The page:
The discovery promised to usher in a new age of regenerative medicine, validated Japan as a leader in scientific research and demonstrated that even in a male-dominated society, women could excel when given a chance.

Alas, it may have been too good to be true.

Intrigued by researcher Haruko Obokata’s breakthrough, other scientists tried but failed to replicate her results. Peer-review websites accused her of falsifying data and doctoring images, and supervisors were accused of lax management. Obokata, 30, was forced to retract her scientific papers, and the government-sponsored research center where she worked launched a formal investigation.

The matter took a darker turn this week when Obokata’s supervisor and mentor, Yoshiki Sasai, a noted scientist in his own right, was found hanging from a stairway railing at his office.

In farewell letters found at his desk, Sasai reportedly apologized for the turmoil, but urged Obokata to continue her work and to prove her detractors wrong.

Sasai’s death cast a pall over the controversy. But in a nation where suicide does not carry the same stigma as in some Western countries, there has been a certain degree of sympathy — if not outright approval.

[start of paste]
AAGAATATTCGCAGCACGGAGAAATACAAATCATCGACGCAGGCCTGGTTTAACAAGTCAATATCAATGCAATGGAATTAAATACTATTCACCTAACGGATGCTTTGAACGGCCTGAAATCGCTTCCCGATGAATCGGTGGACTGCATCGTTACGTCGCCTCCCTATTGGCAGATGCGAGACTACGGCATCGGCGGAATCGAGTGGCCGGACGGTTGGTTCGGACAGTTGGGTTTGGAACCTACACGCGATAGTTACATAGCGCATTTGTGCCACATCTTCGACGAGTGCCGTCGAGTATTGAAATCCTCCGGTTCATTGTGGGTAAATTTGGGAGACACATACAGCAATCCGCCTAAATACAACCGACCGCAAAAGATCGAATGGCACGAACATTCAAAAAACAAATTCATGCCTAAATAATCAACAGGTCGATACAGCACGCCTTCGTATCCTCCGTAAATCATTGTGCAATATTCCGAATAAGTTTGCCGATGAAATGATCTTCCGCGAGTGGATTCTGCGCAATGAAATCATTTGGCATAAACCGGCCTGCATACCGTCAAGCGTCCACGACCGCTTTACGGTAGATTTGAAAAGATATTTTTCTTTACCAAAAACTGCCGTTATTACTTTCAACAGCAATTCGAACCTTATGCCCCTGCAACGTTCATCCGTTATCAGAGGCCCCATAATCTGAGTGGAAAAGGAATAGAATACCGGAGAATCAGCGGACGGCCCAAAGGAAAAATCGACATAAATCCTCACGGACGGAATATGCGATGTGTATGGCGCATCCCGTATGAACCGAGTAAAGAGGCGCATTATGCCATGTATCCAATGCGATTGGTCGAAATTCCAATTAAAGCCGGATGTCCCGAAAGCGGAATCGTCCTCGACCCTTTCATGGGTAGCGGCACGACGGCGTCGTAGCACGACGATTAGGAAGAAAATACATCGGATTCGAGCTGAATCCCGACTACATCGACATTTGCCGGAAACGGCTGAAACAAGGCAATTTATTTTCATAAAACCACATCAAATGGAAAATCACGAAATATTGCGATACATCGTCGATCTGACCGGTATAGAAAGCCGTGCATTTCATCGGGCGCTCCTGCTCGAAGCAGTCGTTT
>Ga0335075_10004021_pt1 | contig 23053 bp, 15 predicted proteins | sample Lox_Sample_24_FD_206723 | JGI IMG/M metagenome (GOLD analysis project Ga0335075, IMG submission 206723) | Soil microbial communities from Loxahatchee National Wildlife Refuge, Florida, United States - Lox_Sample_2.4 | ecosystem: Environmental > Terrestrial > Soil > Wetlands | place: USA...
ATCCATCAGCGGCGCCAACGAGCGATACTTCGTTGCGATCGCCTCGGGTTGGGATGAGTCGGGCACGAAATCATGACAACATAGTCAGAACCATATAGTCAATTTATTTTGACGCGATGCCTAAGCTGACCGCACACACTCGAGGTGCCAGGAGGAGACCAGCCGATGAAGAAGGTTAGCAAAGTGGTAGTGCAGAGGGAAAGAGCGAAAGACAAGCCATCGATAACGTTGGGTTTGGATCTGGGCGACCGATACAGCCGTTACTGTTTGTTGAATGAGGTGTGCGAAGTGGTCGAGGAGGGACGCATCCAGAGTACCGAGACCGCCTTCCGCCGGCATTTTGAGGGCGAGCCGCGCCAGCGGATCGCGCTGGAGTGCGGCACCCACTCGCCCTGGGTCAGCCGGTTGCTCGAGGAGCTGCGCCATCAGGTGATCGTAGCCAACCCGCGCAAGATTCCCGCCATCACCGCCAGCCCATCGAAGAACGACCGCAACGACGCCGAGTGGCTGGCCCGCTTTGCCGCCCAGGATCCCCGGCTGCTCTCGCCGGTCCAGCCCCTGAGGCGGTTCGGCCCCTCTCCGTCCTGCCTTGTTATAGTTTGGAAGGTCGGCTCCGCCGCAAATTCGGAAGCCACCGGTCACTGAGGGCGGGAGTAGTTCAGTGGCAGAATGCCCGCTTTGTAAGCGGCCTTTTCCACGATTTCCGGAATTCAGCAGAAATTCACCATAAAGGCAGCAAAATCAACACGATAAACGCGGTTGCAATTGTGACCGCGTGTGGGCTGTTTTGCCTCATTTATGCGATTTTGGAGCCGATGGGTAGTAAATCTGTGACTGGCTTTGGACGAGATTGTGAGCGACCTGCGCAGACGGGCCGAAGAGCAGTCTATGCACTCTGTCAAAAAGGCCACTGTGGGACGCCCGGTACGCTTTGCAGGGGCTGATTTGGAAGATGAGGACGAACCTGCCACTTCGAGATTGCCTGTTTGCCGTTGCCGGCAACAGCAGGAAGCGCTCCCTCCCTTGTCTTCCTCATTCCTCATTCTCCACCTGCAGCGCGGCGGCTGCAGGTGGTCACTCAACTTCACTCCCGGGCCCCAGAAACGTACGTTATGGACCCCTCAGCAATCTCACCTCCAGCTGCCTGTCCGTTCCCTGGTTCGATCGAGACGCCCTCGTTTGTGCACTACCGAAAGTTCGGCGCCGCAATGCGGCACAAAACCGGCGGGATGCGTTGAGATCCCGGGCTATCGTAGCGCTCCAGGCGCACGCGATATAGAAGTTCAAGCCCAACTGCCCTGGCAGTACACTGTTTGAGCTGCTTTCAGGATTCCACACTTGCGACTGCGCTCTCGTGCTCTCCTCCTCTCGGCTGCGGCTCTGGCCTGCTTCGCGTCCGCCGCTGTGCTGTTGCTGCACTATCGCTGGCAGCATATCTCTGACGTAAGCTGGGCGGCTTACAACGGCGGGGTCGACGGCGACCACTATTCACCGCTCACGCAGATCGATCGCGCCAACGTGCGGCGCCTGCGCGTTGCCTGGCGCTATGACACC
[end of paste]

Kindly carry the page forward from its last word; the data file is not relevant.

“This is seen in some respects as an honorable way out of a shameful and devastating turn of events: ‘A highflyer brought low by an underling’s mistakes, seeking to atone for and expunge the shame,’” says Jeffrey Kingston, a professor of Asian studies at Tokyo’s Temple University-Japan. “This touches a chord of sympathy and understanding in Japan.”

Sasai was a noted stem-cell scientist and deputy director of the RIKEN Center for Developmental Biology, in Kobe — part of a national research system that receives roughly $1 billion a year in government support and is part of an ambitious effort to boost scientific research throughout Japan.

The 52-year-old was not directly involved in Obokata’s research, but had helped recruit her and supervised the research papers that were published in the British journal Nature in January.